1. I suspect Pauline Hanson has more chance of being elected world's first less-than-benevolent dictator than you do right now! Is the story about the chopping off of the bride's finger actually true? If so I could make a suggestion as to what actually should have been chopped off…
    I often think that many girls don't think beyond the wedding day and think nothing about why or who/what they are actually marrying. I advocate living together before marriage – try before you buy, but no children before that. I have a niece who has been living with her fiance for a couple of years now, became enagaged last year, and is now expecting a planned baby but they are apparently too busy to get married. Or rather too busy to go on a honeymoon so won't be getting married before baby arrives. Too busy to get married but not too busy to have a child? Where is the logic?

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  2. Our high school history teacher taught us that people in arranged marriages, from China for example, actually stay together longer. This is regardless of whether they have a choice to seperate. He said it's because people get to know each other gradually, although I heard more recently that it's because our friends and family are better equipped to know what kind of mate is good for us.

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  3. People should put more forethought into the process but I would not want a government official in the United Sates to decide what hoops I had to jump through before I could get married. That, most probably, is the reason that there are no hoops ,at least in this country. Some ministers insist on marriage counseling before a marriage and that is a wonderful thing! Mr gives financial counsel and has had more than one set of parents very happy with him after he was able to help college students, planning to marry, realize that they know very little about money, real life, and the struggles involved, and they decide to put off getting married πŸ™‚ (Mr works at a college)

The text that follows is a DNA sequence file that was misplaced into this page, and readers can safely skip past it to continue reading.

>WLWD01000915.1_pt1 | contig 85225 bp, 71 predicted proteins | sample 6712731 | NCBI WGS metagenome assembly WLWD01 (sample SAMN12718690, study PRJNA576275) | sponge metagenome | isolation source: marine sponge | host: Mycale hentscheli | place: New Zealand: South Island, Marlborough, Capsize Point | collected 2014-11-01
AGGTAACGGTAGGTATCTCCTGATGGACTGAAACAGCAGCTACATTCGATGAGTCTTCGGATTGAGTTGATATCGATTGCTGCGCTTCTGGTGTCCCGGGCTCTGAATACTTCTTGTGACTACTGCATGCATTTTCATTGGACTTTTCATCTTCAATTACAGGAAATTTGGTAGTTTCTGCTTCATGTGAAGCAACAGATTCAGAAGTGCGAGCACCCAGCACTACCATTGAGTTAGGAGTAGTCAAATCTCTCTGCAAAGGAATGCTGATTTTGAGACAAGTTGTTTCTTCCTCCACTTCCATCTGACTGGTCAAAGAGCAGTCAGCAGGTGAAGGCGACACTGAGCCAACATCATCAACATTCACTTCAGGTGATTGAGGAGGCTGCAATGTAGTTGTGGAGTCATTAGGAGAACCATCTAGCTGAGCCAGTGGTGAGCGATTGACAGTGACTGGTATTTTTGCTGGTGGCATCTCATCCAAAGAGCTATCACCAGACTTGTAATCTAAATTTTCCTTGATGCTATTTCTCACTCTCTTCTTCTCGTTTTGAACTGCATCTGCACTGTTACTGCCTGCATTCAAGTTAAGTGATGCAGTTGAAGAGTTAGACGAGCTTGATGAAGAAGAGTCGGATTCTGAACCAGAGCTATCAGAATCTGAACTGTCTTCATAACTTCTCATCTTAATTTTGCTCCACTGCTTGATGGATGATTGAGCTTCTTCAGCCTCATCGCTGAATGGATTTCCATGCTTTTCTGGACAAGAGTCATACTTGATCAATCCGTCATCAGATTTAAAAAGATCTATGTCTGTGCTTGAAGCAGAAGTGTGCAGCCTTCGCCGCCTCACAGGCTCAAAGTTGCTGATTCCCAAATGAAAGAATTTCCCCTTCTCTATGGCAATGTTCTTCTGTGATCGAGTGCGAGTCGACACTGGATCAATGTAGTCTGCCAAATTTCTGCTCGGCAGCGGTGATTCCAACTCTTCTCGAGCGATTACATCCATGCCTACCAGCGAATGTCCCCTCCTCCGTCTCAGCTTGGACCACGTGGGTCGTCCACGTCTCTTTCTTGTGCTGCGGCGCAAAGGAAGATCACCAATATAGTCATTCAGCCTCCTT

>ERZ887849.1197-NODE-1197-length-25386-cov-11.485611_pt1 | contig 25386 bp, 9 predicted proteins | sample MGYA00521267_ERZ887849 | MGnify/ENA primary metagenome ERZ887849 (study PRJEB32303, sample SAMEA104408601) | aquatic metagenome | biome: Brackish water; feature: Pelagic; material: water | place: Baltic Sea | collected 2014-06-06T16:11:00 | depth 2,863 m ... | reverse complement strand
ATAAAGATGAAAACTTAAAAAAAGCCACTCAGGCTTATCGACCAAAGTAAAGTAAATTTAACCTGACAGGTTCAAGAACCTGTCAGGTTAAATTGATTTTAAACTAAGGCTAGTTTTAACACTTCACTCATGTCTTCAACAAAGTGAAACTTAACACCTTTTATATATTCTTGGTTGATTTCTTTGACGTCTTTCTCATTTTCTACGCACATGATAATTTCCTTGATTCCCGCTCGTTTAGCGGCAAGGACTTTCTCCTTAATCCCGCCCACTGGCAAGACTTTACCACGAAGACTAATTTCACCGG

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  4. Is the story about the chopping off of the bride's finger actually true? The historian who included this story in his book is highly regarded so I have no reason to disbelieve it. There were barbaric cultural practices in many isolated villages which were stamped out by missionaries and Government. I advocate living together before marriageThis is the same advice we gave to our daughter, and even though she has always shown good character judgement in her selection of boyfriends the advice remains the same.Or rather too busy to go on a honeymoon so won't be getting married before baby arrives.So much for a honeymoon….ever…..once the baby arrives πŸ™‚

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  5. Thanks EmmiOur high school history teacher taught us that people in arranged marriages, from China for example, actually stay together longer. Arranged marriages were traditional in PNG also. The ones I observed were happy relationships which lasted for a lifetime, and there were always lots of extended family aunts, uncles and grandparents around to provide support, childminding etc when needed.

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  6. I would not want a government official in the United Sates to decide what hoops I had to jump through before I could get married. I agree….what a horrendous bureaucracy that would become.Pre-partnership counselling sessions covering all the life skills necessary to maintain a successful relationship should however be a minimum requirement.Plus giving kids in secondary schools some realistic social skills and information to take forward into early adulthood.

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  7. he did his best to dodge arrows fired at him by the bride's
    male relations. I have two sons and then a daughter – she feels that potential boyfriends face similar challenges.I laughed about your KFC menu analogy – when we were in a town outside Nanjing in China after 2 weeks of 3 traditional Chinese meals a day I wanted something western so we went to KFC (they are everywhere). The menu was in Chinese and no-one spoke English……… it didn't really matter what I got as long as I could eat it with my fingers. πŸ™‚

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  8. Good point, GOF! Life skills would be a wonderful thing for the young folks to learn!

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  9. he did his best to dodge arrows fired at him by the bride's male relations.